SciFi For the Rest of Us

I don’t know about you but I love those ‘For Dummies’ books. They make so many complex topics accessible and they do it in a non-judgemental format. In fact, I remember buying the first book Dan Gookin wrote, “DOS for Dummies” and picking up other ‘For Dummies’ books as time went on. I know I’m not the only one who likes the ‘For Dummies’ books – they’ve got 2700 titles and they’ve sold 200 million books.

The one thing that got me thinking was the ‘A Reference for the Rest of Us’ tagline. I think this might be significant to the evolution of science fiction. As it stands, science fiction is rigidly stratified, filled with class warfare and there are many cringe-worthy examples of ‘teachable moments’ on all sides. I’m not here to point at the problem, I’m here to talk about a solution. Here goes:

What if we could treat science fiction in the same non-judgemental way that the For Dummies series treats difficult subjects? Some people already make scifi more accessible and the tide is, indeed, turning back toward thoughtful and concept-driven SF again. I’m very excited about that, but we can do more.

I had a Twitter conversation that included one comment that helped drive this thought forward:

For @lynnskyi and many other readers, sci-fi isn’t their genre. They like history, mystery, thrillers, and romance, but not sci-fi. What if we told stories that incorporated what they love about those other genres into our work? Ursula Le Guin does it … what if more writers did? What if one of us wrote the sci-fi version of ‘To Kill a Mockingbird’ – an accessible, emotional and character-driven story that anyone would love, even if they didn’t like sci-fi?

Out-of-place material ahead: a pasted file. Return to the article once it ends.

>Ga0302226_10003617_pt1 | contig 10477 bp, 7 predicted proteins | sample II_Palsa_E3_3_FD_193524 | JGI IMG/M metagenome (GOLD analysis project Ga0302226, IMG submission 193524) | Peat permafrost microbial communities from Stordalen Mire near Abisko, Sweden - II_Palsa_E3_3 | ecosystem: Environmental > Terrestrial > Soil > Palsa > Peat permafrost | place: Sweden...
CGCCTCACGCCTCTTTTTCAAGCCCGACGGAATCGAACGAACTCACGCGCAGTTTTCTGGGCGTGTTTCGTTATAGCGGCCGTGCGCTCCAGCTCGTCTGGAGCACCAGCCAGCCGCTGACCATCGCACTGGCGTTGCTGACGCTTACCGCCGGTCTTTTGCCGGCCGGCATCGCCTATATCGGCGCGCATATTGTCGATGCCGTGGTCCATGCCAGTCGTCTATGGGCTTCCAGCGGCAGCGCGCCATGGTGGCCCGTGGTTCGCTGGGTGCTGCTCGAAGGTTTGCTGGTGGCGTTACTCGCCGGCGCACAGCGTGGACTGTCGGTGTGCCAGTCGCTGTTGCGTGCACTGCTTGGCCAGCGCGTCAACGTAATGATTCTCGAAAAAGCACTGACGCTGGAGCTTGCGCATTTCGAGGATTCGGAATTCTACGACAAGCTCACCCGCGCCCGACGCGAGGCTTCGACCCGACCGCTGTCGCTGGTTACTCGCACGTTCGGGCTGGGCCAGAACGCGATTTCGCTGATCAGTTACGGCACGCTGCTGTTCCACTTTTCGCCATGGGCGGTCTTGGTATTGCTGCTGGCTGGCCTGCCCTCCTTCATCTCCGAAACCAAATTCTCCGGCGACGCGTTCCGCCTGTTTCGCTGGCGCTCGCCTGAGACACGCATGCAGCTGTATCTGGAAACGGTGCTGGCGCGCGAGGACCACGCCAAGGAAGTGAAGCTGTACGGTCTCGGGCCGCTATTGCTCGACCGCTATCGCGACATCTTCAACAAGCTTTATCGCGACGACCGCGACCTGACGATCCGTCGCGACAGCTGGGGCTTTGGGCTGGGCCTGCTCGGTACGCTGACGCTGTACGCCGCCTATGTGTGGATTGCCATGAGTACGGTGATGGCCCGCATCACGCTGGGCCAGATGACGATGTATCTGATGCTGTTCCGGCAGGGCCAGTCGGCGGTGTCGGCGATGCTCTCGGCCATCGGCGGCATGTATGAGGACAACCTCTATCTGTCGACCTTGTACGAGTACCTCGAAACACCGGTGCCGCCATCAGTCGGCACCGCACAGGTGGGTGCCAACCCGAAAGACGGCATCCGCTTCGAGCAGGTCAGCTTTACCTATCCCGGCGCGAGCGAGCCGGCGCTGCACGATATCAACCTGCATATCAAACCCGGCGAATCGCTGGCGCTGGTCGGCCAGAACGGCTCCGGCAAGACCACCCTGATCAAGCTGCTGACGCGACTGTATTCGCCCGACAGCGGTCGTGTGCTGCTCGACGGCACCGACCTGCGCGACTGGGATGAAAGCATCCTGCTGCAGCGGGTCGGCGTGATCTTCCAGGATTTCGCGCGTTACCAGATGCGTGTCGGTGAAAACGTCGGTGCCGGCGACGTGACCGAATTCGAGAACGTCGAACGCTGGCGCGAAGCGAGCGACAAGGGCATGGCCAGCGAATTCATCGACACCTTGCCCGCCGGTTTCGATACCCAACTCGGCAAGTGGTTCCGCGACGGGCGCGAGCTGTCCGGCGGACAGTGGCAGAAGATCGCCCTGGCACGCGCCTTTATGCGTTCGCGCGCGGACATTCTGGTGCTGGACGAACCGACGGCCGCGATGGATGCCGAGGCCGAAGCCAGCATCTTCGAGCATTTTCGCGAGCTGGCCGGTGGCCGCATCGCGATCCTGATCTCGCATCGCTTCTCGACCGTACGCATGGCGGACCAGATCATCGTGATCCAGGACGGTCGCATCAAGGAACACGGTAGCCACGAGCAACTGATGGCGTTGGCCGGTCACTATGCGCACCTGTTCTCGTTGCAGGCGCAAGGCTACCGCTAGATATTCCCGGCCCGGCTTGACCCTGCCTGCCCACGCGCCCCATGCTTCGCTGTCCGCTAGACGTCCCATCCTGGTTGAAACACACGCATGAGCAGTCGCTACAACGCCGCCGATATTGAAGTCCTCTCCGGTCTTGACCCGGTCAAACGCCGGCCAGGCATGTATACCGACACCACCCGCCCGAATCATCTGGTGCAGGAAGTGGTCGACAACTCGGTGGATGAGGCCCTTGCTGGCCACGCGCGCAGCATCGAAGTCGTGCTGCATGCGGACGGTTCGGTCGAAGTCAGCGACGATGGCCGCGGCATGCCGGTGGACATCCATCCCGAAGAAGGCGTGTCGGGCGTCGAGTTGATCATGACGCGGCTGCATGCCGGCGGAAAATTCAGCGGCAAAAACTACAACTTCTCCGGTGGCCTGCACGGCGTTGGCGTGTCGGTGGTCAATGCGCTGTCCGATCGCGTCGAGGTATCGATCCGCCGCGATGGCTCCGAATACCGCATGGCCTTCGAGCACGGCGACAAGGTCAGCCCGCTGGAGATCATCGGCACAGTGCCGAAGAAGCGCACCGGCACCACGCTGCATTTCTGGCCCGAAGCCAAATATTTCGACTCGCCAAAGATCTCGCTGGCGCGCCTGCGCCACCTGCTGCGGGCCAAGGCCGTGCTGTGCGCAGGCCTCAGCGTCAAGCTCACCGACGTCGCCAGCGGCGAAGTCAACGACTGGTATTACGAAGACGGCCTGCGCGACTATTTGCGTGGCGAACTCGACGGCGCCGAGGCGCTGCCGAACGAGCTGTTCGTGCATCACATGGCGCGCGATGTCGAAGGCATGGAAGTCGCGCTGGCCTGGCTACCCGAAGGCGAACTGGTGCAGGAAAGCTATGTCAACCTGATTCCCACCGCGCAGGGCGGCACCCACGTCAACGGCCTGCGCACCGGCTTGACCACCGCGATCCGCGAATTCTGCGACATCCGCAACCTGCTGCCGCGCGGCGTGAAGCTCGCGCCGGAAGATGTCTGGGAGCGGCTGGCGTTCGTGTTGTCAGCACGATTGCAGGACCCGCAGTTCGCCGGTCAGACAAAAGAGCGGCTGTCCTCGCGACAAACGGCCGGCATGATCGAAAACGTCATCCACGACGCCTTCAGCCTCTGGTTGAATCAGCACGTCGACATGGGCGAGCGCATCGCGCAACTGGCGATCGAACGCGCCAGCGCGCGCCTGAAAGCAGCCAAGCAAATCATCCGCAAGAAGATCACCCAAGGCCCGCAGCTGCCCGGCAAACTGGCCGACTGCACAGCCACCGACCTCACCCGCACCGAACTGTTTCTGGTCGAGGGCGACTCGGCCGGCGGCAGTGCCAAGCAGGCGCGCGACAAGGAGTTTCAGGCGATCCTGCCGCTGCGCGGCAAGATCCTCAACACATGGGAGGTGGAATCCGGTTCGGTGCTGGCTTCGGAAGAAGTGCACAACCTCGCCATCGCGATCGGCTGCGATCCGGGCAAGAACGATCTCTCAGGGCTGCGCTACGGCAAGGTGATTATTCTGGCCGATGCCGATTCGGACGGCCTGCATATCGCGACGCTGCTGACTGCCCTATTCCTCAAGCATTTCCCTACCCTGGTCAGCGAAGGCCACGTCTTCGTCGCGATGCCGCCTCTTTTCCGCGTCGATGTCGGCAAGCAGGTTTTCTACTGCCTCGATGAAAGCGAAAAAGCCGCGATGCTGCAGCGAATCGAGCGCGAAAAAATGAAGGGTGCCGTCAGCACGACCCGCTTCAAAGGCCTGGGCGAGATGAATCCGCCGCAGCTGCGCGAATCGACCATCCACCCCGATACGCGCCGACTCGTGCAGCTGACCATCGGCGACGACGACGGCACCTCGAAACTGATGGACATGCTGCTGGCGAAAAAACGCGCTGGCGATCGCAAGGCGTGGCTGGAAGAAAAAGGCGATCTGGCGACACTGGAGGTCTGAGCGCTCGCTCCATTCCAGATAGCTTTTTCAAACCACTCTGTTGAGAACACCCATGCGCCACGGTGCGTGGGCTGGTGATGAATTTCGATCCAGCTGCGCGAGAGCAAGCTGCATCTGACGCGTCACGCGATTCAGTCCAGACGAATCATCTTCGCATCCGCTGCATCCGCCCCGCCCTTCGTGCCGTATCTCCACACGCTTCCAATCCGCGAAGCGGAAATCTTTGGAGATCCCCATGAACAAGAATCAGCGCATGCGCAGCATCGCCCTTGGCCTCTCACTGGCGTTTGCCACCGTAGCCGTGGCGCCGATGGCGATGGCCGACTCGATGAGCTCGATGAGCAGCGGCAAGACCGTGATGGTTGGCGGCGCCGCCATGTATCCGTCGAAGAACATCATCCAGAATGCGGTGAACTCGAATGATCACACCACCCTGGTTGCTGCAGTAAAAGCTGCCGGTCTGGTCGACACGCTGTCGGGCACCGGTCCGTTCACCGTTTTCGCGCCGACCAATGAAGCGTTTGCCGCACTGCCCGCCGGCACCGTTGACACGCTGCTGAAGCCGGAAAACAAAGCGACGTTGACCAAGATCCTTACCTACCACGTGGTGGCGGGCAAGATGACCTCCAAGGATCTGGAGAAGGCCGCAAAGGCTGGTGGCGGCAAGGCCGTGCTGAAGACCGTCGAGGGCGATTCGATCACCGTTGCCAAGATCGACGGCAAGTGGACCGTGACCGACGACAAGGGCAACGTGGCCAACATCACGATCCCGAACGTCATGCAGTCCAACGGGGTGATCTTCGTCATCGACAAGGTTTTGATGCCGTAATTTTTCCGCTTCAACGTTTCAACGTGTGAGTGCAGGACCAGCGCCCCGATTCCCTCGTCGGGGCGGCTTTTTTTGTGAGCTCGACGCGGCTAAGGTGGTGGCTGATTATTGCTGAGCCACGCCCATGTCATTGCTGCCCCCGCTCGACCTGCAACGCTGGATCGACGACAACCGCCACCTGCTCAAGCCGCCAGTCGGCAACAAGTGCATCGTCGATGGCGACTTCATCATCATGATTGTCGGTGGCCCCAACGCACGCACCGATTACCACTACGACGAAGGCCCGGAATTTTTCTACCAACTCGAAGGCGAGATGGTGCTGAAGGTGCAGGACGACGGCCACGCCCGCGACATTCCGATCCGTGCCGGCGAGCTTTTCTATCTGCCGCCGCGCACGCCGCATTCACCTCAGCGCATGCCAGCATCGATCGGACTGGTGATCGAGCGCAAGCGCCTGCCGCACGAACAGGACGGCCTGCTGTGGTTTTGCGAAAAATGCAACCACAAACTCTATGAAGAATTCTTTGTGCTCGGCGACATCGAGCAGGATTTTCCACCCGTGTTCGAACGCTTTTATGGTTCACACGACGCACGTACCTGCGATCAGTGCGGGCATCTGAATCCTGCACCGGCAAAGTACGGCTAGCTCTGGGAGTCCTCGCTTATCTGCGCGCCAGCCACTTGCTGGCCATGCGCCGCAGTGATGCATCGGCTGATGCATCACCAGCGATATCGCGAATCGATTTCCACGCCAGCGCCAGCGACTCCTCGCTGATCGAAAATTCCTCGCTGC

Now look, I’m just one writer doing my thing in the corner of my house, but it seems arbitrary for any of us to act like we’re the gatekeepers of sci-fi success. Anyone can make sci-fi and anyone can love sci-fi. A step in that direction is to start making science fiction for the rest of us.

Here’s a potential to-do list for sci-fi creators:

  • Agree that sci-fi belongs to everyone
  • Act to remove arbitrary roadblocks to the progress of sci-fi (AKA “No Gatekeepers” Rule)
  • Commit to loving tropes enough not to hang your story upon them
  • Promise to discuss the deep topics of science, technology and humanity without sounding preachy
  • Create characters that are as well-developed and well-acted as any other great story

No big ideas but like Voltron, they’re amazing when all the parts come together. The gestalt of sci-fi for the rest of us could be tremendous. Imagine creating science fiction that captures new readers or viewers the way Stranger Things or Star Wars has. Every single one of us should be like the Oprah of sci-fi: “You get a sci-fi! You get a sci-fi! Everybody gets a sci-fi!”

What do you think? Could this be a part of a future worth fighting for?

This post is part of the Geekquinox series